As I grew up and began confronting my demons, I started to realize the truth of the situation. It wasn’t porn that was fucking anything up. It was all people in my life. It was people avoiding real communication, compassion, and forcing me to make decisions that I didn’t want to have make. My parents couldn’t see eye to eye on it, and ultimately put their relationship on me. Being young, I couldn’t fathom my parents being wrong – and so the culprit was most definitely pornography. I brought this pain with me to my future relationships, came down hard on a lot of folks about their use of porn even though I was also consuming it in the same way – but I figured in my hypocrisy that the way that I was using it was not exploitative and was somehow better.

But then we get to the tricky bit. I started to do interviews for newspapers and radio in which I’d get the question – is Cherrystems art or porn? And what is the difference? I at first insisted that we were different because porn was inherently exploitative, and that it dehumanized people and broke them down into parts with functions rather than autonomous human beings with bodies that have parts. Indeed, there still is a difference between those two methods of producing porn, I just hadn’t realized that. I didn’t yet have the vocabulary and experience with feminist porn to realize that that’s all it was – a difference in production styles and values. As I started to become more exposed to the idea that porn could be positive, I slowly began to unpack my own hangups with it. Soon, I realized that porn and art are the same thing. A switch flipped, and though I still felt uncomfortable with it, I started calling Cherrystems porn.

Once I started calling it porn, I was forced to understand all of the moments in my life that had shaped my relationship to the *concept* of pornography. It was a challenge. A fuck of a challenge. But it was something so liberating. I was and continue to be constantly inspired by people that are so amazing, that have their own stories to tell.

I think ultimately, Cherrystems and Ciné Sinclaire are my story to tell. They’re the story of my own reclaiming and newfound understanding of my own sexuality.

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Feminist Porn Heaven, Day 2: Screenings, partyfun, and them feels.

The second day of Feminist Porn Heaven did not disappoint. Remember when I mentioned that I ran into Courtney Trouble at the storytelling slam? They very graciously mentioned that we could use their room to shoot some porn in on Thursday. They were staying at the glamorous and beautiful Gladstone Hotel, which is an art hotel in which all of the rooms are different. It’s an amazing place, and Courtney is an amazing person for letting us shoot in there. I of course took them up on it, giddily. 🙂

The morning started out with eggs and toast and all the strawberries in my room for all the Cherrystemmers that had arrived at that point. It was a great way to get the day started and get folks on the same page. From there, we coordinated with Courtney and then headed off on our way to the Gladstone with Dayna, Keelie, Caroline, and Jasper in tow.

We met with Courtney as they were setting up for a shoot in a different room on the same floor, along with the amazing Tobi Hill-Meyer. Someday I’ll write a praise post about both of these porno powerhouses and the inspiration they’ve given me and members of the Ciné Sinclaire/Cherrystems team. Anyhow, Courtney gave us the key to the room and we set off to get to work. The thing about the Gladstone is that you don’t know what room you’re going to get until you’re in it. The room Courtney gave us access to was absolutely  gorgeous. The walls were a deep, beautiful red, and all the furnishings were dark antique wood pieces, with old books as accents. The feel was positively luxurious.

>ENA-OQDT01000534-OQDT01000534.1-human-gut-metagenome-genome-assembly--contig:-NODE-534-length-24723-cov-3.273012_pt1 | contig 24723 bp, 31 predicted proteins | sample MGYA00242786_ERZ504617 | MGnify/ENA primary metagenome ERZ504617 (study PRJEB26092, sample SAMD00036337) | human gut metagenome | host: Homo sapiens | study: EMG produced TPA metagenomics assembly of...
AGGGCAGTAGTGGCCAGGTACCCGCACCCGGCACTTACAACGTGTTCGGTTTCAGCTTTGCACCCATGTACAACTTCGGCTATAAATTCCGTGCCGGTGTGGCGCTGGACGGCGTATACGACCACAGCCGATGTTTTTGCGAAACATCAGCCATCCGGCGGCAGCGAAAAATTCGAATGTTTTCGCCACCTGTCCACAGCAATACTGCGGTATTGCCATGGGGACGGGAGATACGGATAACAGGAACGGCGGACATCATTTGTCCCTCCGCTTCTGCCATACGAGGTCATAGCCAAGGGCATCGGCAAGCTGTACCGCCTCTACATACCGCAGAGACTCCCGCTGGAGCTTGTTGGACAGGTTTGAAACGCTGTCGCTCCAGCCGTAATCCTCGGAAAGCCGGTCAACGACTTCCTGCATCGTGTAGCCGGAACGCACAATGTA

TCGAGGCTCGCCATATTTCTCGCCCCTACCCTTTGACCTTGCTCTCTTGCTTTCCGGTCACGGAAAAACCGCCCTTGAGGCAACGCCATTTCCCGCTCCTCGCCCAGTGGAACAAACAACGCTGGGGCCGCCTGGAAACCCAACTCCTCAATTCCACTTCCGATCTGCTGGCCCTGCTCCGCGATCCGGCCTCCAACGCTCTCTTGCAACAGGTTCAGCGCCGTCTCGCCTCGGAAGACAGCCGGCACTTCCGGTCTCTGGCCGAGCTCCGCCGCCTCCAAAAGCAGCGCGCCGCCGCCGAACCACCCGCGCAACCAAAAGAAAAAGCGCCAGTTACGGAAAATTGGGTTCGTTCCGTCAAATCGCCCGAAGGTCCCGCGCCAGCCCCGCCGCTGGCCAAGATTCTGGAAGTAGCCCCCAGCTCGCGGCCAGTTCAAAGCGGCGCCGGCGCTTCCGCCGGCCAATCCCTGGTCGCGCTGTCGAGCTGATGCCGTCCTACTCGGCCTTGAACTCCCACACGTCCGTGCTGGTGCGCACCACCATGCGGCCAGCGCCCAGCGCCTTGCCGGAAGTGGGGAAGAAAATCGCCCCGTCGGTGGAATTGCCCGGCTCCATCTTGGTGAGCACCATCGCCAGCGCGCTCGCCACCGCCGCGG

Jasper only has two sets up on Cherrystems at the present moment, so I really wanted to encourage them to shoot something awesome. As it turns out, the breakfast of strawberries was an inspiration point for them. I wish I could show you the pictures, but I left my snaps on a card with Bee, and she’s still out in Toronto. SOON! Point is, strawberries and Jasper make an awesome combination. It’s also really cool to be on set when people transform themselves and push their boundaries a bit (in terms of putting on a certain face or mood). Jasper is usually like me in photosets – silly, genuine, and playful. This shoot, however, required a bit more seriousness. The red of the walls, the red of the berries.. My god.

We also got to shoot an amazing caning scene between Caroline and Keelie – their dynamic is amazing, and I absolutely love that they consistently invite me and a wee team in to share in their intimate moments. It’s amazing to me, everytime. Seriously.

Once we wrapped, we headed back to our hotel to briefly nap and get organized before the screening. I am a huge fucking fan of naps, and I cannot state this enough. So I napped until it was time to leave.

The screenings this year were 100% amazing. Even the film that ended up upsetting a few Cherrystemmers led to some really great discussion about the representation of sex on film, authenticity, performance, and respect on set. While milling about the lobby, I got to run into Cinnamon Maxxine, who I desperately want to shoot with this year. Here’s hoping that can become a reality!

My favourite? Shit, I can’t pick a favourite. There were so many amazing moments, from the intensity of Bed Party, hilariousness of Best Slumber Party Ever, and the playfulness of No Artifical Sweeteners. It was a huge night to remember, and no one left that room without feeling all of the feels (in some way). Phhhewwwwww, intense!